Leslie Barker & Elijah Townsend, Caritas Village 

Interview Transcript 
Leslie Barker, Executive Director of Caritas Village, was born in Boonville, Mississippi, but grew up in Clinton, Mississippi. Elijah Townsend, the Chef and Restaurant Manager at Caritas Village, was born in Memphis, Tennessee. Caritas Village is a restaurant, community center, and cultural arts center in the Binghampton community in Memphis, TN. The mission of Caritas Village is, “To break down walls of hostility between the cultures, to build bridges of love and trust between the rich and those made poor & to provide a positive alternative to the street corners for the neighborhood children.”  Barker and Townsend discuss community engagement and activism, the Binghampton community that they call home, and their experiences working at Caritas Village. 

Cesar Rojas,

El Sol Azteca Mexican Restaurant

Interview Transcript 
Cesar Reyes was born in Oaxaca, Mexico on February 6, 1979, and moved to Southaven, Mississippi in 2004 to join his family working in the restaurant business. Three years ago he opened El Sol Azteca after over ten years in the Mexican restaurant industry. Reyes describes how he began as a dishwasher and worked his way up to manager before opening up his own restaurant.  Additionally, Reyes describes life in Mexico, adapting to life in the south and preserving Mexican cultural practices and tradition, and the challenges running a restaurant. 

Madison Craig

Interview Transcript
Madison Craig is an 11th grader at White Station High School. Born and raised in Memphis, Tennessee, the sixteen-year-old is a youth activist involved with Latino Voices, a group at her high school that aims to expose others to the growing Latino community and foster awareness. Additionally, she is a participant in Abiertas Puertas, a college access program sponsored by the non-profit organization Latino Memphis. In the interview, Madison Craig describes her involvement with local protests; the challenges facing undocumented youth and monolingual Spanish speakers; her first job at La Michoacana and their unique offerings; her quinceañera; her passion for politics and the arts; and her immersion in Latin American culture.

Jose Rodriguez, 

West Coast Burrito

Interview Transcript 
Jose Rodriguez is the General Manager of West Coast Burrito, located just outside of Memphis, Tennessee in the suburbs of Horn Lake, Mississippi. Rodriguez was born in Mexico City, but migrated first to Los Angeles. After living in California for 10 years his family moved to Mississippi where they have resided for the past six years.  He and his wife decided to open the restaurant after moving to Mississippi and being unable to find a restaurant with authentic Mexican street tacos and cuisine within a forty-five minutes drive. They realized that the Latino population in Horn Lake and nearby Southaven, Mississippi was growing, and identified a need in the community. Their goal is to bring the Mexican food they know to the south, with an emphasis on seafood. The family’s goal is to expand to other locations. In the interview, Rodriguez compares life in California and Mississippi, acknowledging the growing population of Latinos and the role of the church in preserving traditions and customs in the south.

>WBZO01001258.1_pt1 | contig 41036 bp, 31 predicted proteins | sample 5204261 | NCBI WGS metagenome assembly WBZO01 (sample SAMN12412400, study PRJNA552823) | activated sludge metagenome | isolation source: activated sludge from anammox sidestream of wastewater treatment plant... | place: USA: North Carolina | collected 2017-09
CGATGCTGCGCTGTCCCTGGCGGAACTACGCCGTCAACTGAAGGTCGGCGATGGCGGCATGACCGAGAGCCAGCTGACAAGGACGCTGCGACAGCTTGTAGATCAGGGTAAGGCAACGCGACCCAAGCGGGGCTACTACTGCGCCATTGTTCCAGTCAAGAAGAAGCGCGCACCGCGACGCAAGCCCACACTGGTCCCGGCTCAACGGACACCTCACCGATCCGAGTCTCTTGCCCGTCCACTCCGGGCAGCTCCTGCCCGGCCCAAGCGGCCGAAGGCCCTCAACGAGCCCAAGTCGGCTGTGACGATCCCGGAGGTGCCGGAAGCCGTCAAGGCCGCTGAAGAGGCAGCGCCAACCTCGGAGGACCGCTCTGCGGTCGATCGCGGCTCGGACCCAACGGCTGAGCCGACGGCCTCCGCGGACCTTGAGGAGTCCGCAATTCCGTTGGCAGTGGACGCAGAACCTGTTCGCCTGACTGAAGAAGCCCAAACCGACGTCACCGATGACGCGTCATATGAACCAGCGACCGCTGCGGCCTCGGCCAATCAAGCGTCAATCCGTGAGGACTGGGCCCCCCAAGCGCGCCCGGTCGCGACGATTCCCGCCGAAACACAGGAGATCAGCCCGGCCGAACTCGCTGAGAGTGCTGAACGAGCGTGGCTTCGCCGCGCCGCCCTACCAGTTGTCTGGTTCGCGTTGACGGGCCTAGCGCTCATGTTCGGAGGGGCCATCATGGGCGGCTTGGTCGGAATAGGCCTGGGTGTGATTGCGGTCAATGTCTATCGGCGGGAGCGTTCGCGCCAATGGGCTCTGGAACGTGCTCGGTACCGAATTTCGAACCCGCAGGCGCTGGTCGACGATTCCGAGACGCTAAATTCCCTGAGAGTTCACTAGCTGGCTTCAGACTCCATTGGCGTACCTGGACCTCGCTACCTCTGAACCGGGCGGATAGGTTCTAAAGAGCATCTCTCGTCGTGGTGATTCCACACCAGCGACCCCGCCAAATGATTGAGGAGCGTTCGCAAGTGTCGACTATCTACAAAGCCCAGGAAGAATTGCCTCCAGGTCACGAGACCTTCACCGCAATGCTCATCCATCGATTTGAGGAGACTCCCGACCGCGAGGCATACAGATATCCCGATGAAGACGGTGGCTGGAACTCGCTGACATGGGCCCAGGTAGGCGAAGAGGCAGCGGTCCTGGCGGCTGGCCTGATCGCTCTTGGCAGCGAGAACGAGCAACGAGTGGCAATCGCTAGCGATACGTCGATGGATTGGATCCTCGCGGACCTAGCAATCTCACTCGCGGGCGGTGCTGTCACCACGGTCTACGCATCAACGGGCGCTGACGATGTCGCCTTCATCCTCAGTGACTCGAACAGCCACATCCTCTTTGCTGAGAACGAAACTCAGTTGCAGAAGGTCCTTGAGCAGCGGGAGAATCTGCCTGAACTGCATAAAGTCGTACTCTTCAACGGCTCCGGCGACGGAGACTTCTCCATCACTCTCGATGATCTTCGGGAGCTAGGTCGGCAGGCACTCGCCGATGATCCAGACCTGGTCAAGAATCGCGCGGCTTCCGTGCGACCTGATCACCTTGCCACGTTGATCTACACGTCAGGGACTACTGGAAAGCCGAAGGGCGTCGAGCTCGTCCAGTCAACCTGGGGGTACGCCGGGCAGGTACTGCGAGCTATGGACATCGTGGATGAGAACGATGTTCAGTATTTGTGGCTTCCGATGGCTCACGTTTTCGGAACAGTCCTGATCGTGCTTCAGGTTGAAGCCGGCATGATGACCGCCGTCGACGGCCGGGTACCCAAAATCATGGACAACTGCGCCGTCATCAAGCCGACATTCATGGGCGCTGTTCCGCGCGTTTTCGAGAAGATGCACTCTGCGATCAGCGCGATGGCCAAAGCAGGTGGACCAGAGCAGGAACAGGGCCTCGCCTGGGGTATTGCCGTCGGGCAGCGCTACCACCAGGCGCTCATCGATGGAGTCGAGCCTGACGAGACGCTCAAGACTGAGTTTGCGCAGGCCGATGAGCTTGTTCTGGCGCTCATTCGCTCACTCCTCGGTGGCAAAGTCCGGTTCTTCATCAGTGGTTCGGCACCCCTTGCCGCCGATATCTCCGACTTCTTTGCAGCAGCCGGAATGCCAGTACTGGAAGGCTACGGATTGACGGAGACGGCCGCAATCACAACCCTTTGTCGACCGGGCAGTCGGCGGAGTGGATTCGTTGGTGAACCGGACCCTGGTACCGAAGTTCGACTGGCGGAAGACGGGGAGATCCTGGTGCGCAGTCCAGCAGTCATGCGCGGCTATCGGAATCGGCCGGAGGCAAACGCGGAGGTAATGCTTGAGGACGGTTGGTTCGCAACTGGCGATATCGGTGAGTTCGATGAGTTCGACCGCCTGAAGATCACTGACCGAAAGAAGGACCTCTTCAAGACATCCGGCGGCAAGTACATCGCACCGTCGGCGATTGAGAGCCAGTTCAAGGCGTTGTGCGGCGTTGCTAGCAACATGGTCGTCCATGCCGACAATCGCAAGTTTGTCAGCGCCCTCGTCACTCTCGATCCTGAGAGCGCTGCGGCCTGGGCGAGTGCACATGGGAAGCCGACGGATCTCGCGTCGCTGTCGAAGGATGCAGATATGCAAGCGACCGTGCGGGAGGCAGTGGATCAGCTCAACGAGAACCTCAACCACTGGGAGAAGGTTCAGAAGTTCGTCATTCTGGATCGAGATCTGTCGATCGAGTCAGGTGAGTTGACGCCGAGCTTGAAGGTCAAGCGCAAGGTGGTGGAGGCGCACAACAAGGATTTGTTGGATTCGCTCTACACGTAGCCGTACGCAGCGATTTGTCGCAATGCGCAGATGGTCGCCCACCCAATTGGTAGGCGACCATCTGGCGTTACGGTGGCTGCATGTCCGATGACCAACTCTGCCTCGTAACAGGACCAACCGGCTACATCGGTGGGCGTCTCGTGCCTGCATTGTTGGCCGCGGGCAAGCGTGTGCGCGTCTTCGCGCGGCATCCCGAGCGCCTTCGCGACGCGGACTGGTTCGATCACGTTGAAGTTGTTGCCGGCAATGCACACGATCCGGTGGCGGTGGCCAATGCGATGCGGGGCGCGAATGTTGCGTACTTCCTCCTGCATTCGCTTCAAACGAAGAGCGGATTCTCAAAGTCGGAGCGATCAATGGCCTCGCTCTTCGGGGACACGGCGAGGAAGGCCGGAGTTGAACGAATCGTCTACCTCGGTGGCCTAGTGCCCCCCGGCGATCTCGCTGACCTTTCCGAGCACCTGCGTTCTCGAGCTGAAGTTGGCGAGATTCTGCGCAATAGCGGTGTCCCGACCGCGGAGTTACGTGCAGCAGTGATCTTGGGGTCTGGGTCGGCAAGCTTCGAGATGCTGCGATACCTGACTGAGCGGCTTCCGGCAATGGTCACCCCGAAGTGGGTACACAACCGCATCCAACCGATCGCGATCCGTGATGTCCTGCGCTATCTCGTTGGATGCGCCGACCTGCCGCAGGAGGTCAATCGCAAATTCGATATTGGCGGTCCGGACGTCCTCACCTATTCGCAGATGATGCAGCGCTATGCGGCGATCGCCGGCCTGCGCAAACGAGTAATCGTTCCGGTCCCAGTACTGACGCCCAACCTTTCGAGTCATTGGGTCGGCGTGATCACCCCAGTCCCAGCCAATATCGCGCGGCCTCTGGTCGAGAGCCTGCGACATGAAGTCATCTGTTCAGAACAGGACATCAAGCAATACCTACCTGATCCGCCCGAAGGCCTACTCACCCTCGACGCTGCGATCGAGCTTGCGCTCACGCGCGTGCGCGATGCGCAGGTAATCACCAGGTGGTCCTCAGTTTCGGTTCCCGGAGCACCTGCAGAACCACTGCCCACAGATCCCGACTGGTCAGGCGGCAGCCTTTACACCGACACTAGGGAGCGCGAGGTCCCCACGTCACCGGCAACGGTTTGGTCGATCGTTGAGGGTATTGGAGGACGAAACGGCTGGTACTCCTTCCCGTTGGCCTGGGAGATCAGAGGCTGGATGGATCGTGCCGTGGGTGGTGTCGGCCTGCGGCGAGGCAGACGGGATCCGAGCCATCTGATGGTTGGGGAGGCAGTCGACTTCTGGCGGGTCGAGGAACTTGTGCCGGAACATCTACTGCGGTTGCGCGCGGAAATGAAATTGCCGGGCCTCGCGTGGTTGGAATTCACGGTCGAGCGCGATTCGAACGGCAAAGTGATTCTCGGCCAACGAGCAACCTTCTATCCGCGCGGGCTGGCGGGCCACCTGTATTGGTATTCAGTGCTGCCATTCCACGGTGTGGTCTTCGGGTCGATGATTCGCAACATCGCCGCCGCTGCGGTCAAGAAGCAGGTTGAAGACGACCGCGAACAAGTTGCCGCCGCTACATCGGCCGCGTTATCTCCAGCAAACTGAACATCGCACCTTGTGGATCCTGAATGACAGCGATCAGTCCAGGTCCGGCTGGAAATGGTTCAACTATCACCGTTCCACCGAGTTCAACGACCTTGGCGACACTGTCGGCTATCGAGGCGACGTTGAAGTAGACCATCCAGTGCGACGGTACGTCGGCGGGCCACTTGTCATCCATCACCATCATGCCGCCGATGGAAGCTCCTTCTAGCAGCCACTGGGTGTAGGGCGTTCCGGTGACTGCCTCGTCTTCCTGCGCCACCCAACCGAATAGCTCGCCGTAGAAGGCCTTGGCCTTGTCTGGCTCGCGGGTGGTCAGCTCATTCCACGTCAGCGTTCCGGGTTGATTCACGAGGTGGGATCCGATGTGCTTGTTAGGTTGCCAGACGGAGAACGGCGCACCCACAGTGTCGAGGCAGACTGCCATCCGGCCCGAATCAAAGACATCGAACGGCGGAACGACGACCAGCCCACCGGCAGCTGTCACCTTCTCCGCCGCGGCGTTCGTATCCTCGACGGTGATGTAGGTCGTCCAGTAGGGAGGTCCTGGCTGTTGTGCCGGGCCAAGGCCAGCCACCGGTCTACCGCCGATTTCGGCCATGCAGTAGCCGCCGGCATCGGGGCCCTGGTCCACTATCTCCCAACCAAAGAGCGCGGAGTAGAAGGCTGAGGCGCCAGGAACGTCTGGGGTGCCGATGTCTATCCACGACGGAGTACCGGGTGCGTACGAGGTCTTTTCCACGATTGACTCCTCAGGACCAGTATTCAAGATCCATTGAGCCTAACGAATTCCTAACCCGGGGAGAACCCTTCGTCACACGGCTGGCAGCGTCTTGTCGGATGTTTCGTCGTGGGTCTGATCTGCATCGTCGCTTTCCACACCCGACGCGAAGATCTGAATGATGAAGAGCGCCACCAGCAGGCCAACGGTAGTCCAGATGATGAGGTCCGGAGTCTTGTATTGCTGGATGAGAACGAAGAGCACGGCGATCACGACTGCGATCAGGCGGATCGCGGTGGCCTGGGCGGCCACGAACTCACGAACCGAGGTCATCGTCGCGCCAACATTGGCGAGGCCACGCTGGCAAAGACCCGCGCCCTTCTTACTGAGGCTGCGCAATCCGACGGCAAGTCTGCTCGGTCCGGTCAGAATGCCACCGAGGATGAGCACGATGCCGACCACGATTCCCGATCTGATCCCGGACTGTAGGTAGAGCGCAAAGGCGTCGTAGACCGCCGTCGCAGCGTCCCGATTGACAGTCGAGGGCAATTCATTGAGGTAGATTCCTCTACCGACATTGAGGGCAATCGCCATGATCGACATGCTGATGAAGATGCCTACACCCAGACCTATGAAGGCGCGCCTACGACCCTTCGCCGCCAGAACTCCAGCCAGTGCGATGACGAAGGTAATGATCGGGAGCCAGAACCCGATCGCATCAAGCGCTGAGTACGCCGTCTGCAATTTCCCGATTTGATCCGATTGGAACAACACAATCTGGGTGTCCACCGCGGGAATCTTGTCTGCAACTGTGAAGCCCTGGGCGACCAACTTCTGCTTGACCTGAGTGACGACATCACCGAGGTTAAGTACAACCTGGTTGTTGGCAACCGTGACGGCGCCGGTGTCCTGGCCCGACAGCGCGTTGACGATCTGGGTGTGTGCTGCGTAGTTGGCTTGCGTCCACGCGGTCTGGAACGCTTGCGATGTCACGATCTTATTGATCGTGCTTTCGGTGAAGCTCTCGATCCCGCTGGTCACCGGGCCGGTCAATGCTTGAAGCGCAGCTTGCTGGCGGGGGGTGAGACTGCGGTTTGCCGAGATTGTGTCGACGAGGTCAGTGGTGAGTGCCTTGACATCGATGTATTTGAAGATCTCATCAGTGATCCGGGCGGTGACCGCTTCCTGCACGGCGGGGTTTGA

Ramiro Munoz Jr.,

Casa Mexicana 

Interview Transcript
Born in Nashville, Tennessee, twenty-one year old Ramiro Muñoz Jr. manages the restaurant Casa Mexicana in Oxford, Mississippi. Soon after his birth, Muñoz moved to Oxford, where he has lived for the past twenty-one years during which time he witnessed the expansion of his family’s restaurant business and the growth of the Latino community. With a background education in the culinary arts, Muñoz focuses primarily on managing the restaurant and kitchen while his sister focuses on other aspects of the business. With over twenty restaurants in the mid-south and growing, Muñoz describes his family’s introduction into the food industry, first in California and later in the South. Recognizing a need for Mexican restaurants in many small, southern towns his immediate and extended family collaborated to create an important legacy and brought Mexican cuisine to places like Oxford, Olive Branch, and Southaven, Mississippi. 

Moises Lemus & Juan Leon, El Agave Mexican Grill 

Interview Transcript 
Moises Lemus was born in Jalisco, Mexico on August 25, 1989, and migrated with his family in 2000, at the age of eight years old. They lived in Nashville for a few months before moving to New Albany, Mississippi. Juan Leon was born in Mexico on November 16, 1978. In 2012, the business partners opened El Agave Mexican Grill in New Albany, Mississippi.  In 2016, they expanded their brand and opened a second store in Oxford, Mississippi.  Lemus and Leon discuss cultural preservation, adjusting to life in the south, the growth of the Latino population, and their experiences working in the restaurant industry.